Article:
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Introducing the Exhibition

You get students and researchers; maybe it’s a bit optimistic to hope that researchers and students will keep bumping into one another and wonderful things will happen.

MJP Architects, Interview 2010


The Idea of a University maps the spatial generation and development of the University of Warwick from the 1960s to the present day. Drawing on archival and interview research data, the exhibition opens up a space for thinking about how ideas and ideals about the University have shaped, and continue to shape, the geographical, cultural, political and intellectual landscapes of its border location on the outskirts of Coventry. The materials suggest the significance of the built environment to different aspects of the university. These include: students, staff, and the relations between them; the production and organisation of knowledge(s); the ways in which identities, feelings and actions are shaped through and by the landscape; and the impact on the local and wider communities when the big white buildings of Coventry’s first university appeared on the Warwickshire countryside, described by Mike Shattock as being ‘like a spaceship landing’.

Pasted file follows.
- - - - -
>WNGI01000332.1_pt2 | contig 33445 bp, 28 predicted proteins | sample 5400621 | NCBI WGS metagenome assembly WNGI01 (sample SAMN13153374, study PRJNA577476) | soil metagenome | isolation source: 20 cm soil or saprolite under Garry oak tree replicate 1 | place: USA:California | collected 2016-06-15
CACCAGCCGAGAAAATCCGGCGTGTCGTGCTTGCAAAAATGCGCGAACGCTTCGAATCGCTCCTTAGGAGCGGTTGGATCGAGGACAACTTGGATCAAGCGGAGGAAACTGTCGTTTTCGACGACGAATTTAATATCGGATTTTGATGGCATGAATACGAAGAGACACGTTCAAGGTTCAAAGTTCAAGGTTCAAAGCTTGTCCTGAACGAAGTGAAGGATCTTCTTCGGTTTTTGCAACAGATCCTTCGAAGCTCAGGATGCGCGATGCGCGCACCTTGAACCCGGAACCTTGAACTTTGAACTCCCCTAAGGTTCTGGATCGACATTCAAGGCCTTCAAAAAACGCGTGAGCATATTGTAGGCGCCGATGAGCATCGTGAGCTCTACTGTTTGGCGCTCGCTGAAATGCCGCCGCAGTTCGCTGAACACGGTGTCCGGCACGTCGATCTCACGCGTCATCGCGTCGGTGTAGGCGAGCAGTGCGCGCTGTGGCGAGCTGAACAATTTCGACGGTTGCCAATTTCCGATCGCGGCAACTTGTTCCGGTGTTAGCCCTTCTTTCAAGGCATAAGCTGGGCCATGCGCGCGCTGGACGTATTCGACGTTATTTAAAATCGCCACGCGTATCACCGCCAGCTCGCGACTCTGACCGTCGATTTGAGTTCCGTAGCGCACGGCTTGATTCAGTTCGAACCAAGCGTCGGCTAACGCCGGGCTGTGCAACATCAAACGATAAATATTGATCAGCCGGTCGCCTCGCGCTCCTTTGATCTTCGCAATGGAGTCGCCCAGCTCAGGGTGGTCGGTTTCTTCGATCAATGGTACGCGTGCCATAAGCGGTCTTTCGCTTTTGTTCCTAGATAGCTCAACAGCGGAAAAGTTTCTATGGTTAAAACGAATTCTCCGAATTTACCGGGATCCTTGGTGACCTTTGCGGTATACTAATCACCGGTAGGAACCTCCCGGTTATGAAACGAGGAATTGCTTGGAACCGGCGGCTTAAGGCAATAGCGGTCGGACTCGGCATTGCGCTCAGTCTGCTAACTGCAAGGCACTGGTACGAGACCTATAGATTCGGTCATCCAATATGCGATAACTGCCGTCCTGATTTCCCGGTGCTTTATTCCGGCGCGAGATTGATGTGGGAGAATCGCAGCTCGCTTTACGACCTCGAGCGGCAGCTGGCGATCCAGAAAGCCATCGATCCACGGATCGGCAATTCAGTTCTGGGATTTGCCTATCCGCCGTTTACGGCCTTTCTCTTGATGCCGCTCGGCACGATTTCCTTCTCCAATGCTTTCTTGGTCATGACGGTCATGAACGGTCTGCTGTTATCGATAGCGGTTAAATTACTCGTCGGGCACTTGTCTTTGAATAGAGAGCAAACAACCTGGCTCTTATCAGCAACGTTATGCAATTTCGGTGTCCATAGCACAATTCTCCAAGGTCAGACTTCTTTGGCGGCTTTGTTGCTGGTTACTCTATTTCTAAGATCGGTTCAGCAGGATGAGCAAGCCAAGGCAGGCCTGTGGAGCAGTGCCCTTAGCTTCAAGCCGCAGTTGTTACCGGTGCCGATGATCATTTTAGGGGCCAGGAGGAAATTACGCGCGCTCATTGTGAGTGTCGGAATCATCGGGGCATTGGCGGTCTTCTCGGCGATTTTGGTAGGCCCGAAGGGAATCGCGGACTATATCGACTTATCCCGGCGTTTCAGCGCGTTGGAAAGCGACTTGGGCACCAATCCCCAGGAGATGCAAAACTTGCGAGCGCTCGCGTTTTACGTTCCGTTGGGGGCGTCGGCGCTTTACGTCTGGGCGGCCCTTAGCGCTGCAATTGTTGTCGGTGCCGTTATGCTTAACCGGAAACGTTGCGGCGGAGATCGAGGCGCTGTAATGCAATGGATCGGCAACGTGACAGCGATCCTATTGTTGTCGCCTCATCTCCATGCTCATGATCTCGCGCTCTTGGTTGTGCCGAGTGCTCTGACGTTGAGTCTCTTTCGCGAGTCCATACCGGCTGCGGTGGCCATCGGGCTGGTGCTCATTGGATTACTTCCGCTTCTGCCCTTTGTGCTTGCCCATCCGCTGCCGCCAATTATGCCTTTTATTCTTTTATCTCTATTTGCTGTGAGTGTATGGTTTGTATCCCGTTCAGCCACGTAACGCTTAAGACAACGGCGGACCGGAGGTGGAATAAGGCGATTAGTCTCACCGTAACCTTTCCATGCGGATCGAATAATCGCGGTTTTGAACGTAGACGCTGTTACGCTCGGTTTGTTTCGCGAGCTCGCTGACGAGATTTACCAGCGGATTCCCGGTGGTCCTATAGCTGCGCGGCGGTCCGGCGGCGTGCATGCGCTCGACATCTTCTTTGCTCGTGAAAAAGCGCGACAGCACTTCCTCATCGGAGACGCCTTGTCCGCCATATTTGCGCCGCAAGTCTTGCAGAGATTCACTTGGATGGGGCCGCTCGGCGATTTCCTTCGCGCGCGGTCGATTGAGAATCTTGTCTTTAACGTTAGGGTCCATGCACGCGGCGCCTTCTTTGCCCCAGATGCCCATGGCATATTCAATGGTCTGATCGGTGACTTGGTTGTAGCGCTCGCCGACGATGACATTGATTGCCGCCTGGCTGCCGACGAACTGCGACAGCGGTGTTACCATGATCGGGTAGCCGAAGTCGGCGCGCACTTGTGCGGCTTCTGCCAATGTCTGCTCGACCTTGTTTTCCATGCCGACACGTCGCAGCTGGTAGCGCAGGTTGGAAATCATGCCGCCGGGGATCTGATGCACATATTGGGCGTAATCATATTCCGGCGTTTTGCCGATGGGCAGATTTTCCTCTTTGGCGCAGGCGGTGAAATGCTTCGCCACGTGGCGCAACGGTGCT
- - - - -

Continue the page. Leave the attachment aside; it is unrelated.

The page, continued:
Geographers Duncan Fuller and Kye Askins ask of academics, ‘Why not stop writing whenever possible for a while and be more imaginative with your output/activity/engagement in publics?’ (2007: 21). In response, The Idea of a University has been researched and curated by a collaborative team of student and staff researchers from The Reinvention Centre. This exhibition provides a glimpse at the data. In keeping with the research as a whole, it does not provide any simple answers, but aims to capture some of the complexities of educational space and spatialised practices. The stories the exhibit tells sometimes appear to present ‘conflicting’ accounts. Less interested in seeking ‘truth’, the material here points to the generative role of disagreement in constituting and reinventing the space of the University.


Cath Lambert, Hannah Lever, Laura Evans, Laura Moorhouse, Danny Wilding

' ... although architectural designs might be conceived to unleash or engender massive new fields of virtual potential, they simultaneously delimit, designate, and demarcate strict performative and often moral possibilities.'

(Kraft & Adley, 2008: 226)